Millipede Genitals Glow Different Colors (But Scientists Can't Explain Why)

The millipede <i>Pseudopolydesmus canadensis<i> is one of many species that was recently found to glow under UV light.
The millipede Pseudopolydesmus canadensis is one of many species that was recently found to glow under UV light. (Image credit: The Field Museum)

For North American millipedes, foreplay has a built-in a lightshow.

Scientists recently discovered that many species of the leggy critters fluoresce under ultraviolet (UV) light — the trait appears to be widespread in this group of arthropods. While the millipedes' greenish glow appeared all over their bodies, it was especially noteworthy in the males' genitals, with subtle color variations indicating different species, researchers wrote in a new study.

These genital structures, called gonopods, are located on the seventh ring of millipedes' segmented bodies, and the features collect and distribute sperm to females. Unique structures on gonopods have previously helped scientists to tell millipede species apart, but UV lighting demonstrated that there were color differences as well that were invisible to the naked eye, the scientists reported. [Gallery: Up-Close with a New Millipede]

Study co-author Stephanie Ware, a research assistant at the Field Museum in Chicago, discovered the fluorescence while working with millipedes in the museum's collection, she told Live Science. Ware had read that one order of millipedes was known to fluoresce; she shone UV lights on museum specimens and found that all of the millipedes demonstrated some fluorescence.

That glow likely comes from a protein in the millipede exoskeleton that absorbs visible light and reemits it in hues of green, yellow and blue, lead study author Petra Sierwald, an associate curator with the Integrative Research Center at the Field Museum, told Live Science.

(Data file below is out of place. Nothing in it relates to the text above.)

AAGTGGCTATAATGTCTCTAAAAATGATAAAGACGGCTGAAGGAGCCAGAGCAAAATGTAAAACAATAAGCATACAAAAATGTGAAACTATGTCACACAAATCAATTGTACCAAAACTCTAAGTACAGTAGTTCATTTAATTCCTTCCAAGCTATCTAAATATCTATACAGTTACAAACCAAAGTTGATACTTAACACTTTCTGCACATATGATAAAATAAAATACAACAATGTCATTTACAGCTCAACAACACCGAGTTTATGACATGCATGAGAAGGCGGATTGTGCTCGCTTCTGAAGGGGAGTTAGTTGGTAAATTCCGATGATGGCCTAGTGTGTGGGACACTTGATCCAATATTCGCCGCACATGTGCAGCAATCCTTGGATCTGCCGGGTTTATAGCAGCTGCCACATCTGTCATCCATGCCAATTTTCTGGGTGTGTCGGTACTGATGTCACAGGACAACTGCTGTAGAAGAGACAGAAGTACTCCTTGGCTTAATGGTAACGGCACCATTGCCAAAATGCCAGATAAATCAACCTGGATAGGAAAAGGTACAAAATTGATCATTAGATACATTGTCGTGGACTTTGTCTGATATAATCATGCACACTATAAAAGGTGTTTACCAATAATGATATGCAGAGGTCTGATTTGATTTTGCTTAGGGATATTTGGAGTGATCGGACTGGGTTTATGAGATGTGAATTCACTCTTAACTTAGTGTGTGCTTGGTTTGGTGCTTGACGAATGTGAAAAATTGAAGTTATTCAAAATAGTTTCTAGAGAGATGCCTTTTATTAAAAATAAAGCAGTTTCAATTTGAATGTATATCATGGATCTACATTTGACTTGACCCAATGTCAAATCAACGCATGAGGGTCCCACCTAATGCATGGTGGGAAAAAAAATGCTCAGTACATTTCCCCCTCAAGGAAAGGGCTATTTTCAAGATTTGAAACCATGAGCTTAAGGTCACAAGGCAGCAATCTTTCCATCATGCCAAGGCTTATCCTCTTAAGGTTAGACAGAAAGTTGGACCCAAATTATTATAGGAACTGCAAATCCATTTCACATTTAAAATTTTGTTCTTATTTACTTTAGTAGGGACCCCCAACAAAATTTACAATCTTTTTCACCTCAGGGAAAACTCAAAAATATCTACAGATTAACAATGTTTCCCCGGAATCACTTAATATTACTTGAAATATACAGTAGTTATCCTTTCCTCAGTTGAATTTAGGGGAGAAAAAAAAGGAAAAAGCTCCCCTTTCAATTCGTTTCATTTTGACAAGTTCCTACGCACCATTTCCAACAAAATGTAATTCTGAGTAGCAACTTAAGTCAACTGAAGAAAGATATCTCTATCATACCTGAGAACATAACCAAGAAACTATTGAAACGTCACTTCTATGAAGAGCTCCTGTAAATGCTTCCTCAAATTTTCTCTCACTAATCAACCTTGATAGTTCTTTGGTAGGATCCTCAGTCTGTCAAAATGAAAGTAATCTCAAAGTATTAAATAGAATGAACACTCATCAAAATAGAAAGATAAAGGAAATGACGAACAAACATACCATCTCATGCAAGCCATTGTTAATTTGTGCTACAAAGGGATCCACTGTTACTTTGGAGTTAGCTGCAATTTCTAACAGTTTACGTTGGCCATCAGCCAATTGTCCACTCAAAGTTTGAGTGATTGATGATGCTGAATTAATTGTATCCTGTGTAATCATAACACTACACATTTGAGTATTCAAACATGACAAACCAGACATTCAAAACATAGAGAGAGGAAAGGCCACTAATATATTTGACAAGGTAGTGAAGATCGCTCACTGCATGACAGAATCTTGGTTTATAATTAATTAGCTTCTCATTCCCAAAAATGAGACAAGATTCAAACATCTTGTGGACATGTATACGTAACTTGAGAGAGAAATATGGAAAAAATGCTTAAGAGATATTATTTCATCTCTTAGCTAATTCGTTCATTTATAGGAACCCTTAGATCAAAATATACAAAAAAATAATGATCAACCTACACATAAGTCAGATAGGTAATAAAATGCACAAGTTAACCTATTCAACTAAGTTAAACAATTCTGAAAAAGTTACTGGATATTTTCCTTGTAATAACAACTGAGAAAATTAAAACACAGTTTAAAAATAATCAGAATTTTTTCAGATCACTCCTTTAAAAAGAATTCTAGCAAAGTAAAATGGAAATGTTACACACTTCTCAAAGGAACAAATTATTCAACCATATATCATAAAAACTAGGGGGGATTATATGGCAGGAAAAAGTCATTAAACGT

The glowing genitals of Pseudopolydesmus caddo. (Image credit: The Field Museum)

For the study, the authors described fluorescence in the millipede genus Pseudopolydesmus, which is native to North America and includes about 12 species. The researchers developed a special rig to capture images of the glowing millipedes. A camera on a motorized lift moved incrementally toward the specimen and photographed it at multiple focal lengths. Then, compositing software combined the photo stack into a single image, Ware explained.

Gonopod structures that were a uniform brown color in visible light showed up in "completely different colors" under UV illumination: bright yellow and bright pink against a milky blue background, Ware said.

Why millipedes glow remains unanswered; in fact, it's unknown if they can see their glowing colors at all, Sierwald said. However, this improved view of millipede genitalia could provide scientists with new insights into how gonopods transfer the sperm to the female, she added.

The new evidence will also help to correct the classification of some millipede species that may have been misidentified in the past, said the study, published online today (April 18) in the Zoological Journal of the Linnean Society.

Originally published on Live Science.

Mindy Weisberger
Live Science Contributor

Mindy Weisberger is an editor at Scholastic and a former Live Science channel editor and senior writer. She has reported on general science, covering climate change, paleontology, biology and space. Mindy studied film at Columbia University; prior to Live Science she produced, wrote and directed media for the American Museum of Natural History in New York City. Her videos about dinosaurs, astrophysics, biodiversity and evolution appear in museums and science centers worldwide, earning awards such as the CINE Golden Eagle and the Communicator Award of Excellence. Her writing has also appeared in Scientific American, The Washington Post and How It Works Magazine.  Her book "Rise of the Zombie Bugs: The Surprising Science of Parasitic Mind Control" will be published in spring 2025 by Johns Hopkins University Press.